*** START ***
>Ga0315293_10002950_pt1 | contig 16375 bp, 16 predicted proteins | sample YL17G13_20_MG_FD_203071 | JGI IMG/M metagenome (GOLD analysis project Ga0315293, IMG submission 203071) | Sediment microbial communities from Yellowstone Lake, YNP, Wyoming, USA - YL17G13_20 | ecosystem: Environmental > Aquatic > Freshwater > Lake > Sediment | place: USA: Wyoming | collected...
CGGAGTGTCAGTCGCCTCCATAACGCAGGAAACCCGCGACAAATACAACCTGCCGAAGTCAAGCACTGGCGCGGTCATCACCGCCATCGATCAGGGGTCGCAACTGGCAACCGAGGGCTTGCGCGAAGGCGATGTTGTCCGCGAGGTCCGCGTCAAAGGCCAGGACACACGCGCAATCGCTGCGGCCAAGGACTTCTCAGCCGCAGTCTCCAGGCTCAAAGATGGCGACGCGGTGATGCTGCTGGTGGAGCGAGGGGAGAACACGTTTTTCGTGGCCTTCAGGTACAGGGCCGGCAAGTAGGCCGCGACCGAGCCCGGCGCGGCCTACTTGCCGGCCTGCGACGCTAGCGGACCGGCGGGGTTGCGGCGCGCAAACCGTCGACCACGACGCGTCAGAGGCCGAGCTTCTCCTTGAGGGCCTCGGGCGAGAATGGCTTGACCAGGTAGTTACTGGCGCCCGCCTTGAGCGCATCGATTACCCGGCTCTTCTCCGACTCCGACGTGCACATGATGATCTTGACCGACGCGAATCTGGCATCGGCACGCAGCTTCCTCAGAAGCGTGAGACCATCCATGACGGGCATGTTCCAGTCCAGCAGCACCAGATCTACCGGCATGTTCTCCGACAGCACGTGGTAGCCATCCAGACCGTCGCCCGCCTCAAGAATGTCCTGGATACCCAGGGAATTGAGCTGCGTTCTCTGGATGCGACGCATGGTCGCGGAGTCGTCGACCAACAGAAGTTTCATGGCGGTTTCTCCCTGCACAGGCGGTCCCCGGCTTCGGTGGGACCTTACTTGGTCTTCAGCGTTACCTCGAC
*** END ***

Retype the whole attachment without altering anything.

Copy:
>Ga0315293_10002950_pt1 | contig 16375 bp, 16 predicted proteins | sample YL17G13_20_MG_FD_203071 | JGI IMG/M metagenome (GOLD analysis project Ga0315293, IMG submission 203071) | Sediment microbial communities from Yellowstone Lake, YNP, Wyoming, USA - YL17G13_20 | ecosystem: Environmental > Aquatic > Freshwater > Lake > Sediment | place: USA: Wyoming | collected...
CGGAGTGTCAGTCGCCTCCATAACGCAGGAAACCCGCGACAAATACAACCTGCCGAAGTCAAGCACTGGCGCGGTCATCACCGCCATCGATCAGGGGTCGCAACTGGCAACCGAGGGCTTGCGCGAAGGCGATGTTGTCCGCGAGGTCCGCGTCAAAGGCCAGGACACACGCGCAATCGCTGCGGCCAAGGACTTCTCAGCCGCAGTCTCCAGGCTCAAAGATGGCGACGCGGTGATGCTGCTGGTGGAGCGAGGGGAGAACACGTTTTTCGTGGCCTTCAGGTACAGGGCCGGCAAGTAGGCCGCGACCGAGCCCGGCGCGGCCTACTTGCCGGCCTGCGACGCTAGCGGACCGGCGGGGTTGCGGCGCGCAAACCGTCGACCACGACGCGTCAGAGGCCGAGCTTCTCCTTGAGGGCCTCGGGCGAGAATGGCTTGACCAGGTAGTTACTGGCGCCCGCCTTGAGCGCATCGATTACCCGGCTCTTCTCCGACTCCGACGTGCACATGATGATCTTGACCGACGCGAATCTGGCATCGGCACGCAGCTTCCTCAGAAGCGTGAGACCATCCATGACGGGCATGTTCCAGTCCAGCAGCACCAGATCTACCGGCATGTTCTCCGACAGCACGTGGTAGCCATCCAGACCGTCGCCCGCCTCAAGAATGTCCTGGATACCCAGGGAATTGAGCTGCGTTCTCTGGATGCGACGCATGGTCGCGGAGTCGTCGACCAACAGAAGTTTCATGGCGGTTTCTCCCTGCACAGGCGGTCCCCGGCTTCGGTGGGACCTTACTTGGTCTTCAGCGTTACCTCGAC